What we are left with from the starting list is Teredo or homegrown. If Bob uses Teredo, his first packet will be sent to a Teredo server chosen by Bob. Since Bob can choose which Teredo server to use, the use of a third party would be less of a problem. If a third party turns out to be unreliable, Bob can simply switch to another.
But that only covers the first packet from Bob to Alice. The return path is a bit problematic. If you simply rely on the default routing, then the return traffic from Alice will go to a Teredo relay operated by Alice' ISP or much more likely a third party relay. If Alice' ISP has deployed enough Teredo relays to handle their customers' traffic and they are paying attention to the stability of the relays, then Teredo would reliable in this scenario. However such ISPs are rare.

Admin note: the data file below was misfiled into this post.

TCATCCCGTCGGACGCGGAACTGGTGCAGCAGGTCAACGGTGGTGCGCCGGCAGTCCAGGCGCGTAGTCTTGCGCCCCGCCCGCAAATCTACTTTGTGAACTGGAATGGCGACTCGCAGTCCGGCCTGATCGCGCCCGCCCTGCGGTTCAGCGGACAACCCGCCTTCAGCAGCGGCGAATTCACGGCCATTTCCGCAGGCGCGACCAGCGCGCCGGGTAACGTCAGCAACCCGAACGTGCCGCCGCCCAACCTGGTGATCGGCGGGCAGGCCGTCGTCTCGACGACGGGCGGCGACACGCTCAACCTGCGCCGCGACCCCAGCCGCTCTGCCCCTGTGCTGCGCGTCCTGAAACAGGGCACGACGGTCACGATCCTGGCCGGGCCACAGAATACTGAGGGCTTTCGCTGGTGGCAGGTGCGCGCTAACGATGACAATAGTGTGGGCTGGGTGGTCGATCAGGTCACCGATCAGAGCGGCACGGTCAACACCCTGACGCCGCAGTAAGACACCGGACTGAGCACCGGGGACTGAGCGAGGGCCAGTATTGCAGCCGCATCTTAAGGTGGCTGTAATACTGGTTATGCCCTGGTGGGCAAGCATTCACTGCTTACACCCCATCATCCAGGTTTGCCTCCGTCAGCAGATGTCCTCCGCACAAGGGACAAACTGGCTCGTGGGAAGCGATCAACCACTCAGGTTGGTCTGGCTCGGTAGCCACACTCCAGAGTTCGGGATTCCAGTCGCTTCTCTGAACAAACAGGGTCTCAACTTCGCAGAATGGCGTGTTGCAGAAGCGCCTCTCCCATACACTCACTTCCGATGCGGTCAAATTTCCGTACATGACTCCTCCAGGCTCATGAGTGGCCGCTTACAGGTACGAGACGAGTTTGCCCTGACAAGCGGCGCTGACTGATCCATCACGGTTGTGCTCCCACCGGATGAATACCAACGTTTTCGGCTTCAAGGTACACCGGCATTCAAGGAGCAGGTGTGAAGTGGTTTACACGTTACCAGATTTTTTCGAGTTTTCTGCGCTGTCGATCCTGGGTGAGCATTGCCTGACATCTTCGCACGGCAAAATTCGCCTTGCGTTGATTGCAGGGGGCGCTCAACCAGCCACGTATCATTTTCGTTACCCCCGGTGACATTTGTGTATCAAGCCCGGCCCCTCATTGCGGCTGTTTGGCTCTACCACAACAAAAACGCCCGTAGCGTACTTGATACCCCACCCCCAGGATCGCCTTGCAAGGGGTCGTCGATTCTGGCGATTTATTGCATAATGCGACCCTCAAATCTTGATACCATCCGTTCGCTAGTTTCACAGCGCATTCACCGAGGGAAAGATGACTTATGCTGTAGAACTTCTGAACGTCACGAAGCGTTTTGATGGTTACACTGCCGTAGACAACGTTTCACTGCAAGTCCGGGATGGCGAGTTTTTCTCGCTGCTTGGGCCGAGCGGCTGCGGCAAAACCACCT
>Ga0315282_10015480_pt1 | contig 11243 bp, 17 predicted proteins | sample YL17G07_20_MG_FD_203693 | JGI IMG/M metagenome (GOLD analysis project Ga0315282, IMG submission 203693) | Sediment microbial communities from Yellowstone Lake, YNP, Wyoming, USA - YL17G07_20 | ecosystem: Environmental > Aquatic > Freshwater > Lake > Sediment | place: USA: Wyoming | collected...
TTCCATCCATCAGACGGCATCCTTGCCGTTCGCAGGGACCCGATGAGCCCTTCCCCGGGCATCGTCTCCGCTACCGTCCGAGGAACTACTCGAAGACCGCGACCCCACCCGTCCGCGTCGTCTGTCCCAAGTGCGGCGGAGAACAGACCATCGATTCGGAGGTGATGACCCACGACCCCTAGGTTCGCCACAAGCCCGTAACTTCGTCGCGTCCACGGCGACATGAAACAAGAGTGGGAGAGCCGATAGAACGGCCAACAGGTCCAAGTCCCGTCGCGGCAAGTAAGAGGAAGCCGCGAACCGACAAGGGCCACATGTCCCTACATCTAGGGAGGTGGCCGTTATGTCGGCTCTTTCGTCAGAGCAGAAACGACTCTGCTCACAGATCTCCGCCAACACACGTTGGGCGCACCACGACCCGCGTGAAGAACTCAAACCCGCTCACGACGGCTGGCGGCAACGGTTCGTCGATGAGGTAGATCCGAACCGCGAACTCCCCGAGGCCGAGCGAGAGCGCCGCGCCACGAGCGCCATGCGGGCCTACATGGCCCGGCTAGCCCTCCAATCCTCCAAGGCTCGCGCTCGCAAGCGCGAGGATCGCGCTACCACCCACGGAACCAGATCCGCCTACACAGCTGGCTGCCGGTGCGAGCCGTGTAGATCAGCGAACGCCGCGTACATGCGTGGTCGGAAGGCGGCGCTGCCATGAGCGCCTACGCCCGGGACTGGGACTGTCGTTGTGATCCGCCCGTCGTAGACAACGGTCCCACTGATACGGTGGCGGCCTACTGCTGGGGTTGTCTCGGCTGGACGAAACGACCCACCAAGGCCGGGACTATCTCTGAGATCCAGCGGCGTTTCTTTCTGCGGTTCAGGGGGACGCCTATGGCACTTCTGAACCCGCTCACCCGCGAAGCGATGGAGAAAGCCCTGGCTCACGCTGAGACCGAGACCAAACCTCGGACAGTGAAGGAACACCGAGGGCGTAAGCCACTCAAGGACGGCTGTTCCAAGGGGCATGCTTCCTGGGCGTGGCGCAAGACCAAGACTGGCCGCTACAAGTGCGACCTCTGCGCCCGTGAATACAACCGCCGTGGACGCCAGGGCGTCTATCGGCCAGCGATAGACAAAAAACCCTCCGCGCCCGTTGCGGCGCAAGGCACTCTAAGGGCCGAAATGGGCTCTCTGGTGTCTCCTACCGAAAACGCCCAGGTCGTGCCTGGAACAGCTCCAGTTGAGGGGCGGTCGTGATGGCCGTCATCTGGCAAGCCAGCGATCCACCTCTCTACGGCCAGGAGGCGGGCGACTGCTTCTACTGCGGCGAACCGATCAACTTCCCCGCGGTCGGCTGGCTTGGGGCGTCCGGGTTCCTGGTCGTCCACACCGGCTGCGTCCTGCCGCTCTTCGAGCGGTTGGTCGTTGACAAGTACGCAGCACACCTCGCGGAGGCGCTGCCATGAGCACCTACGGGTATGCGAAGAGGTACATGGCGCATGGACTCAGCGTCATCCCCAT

Alice could decide to run her own relay. But connectivity between Teredo client (running on Bob's computer) and Teredo relay (running on Alice' computer) is usually opened from client to relay. That is the direction, which did not work for you.
There is a deprecated mode of operation in Teredo in which connections can be opened in the other direction from relay to client.
This means you could build a Teredo client directly into your software and in the specific setup you describe have it use this deprecated mode on Bob's computer. On Alice' end your software runs on a native IPv6 address, but at the same time your software must detect peers using this deprecated mode of Teredo and when detected attempt to send packets directly to the peer using a Teredo relay build directly into your software.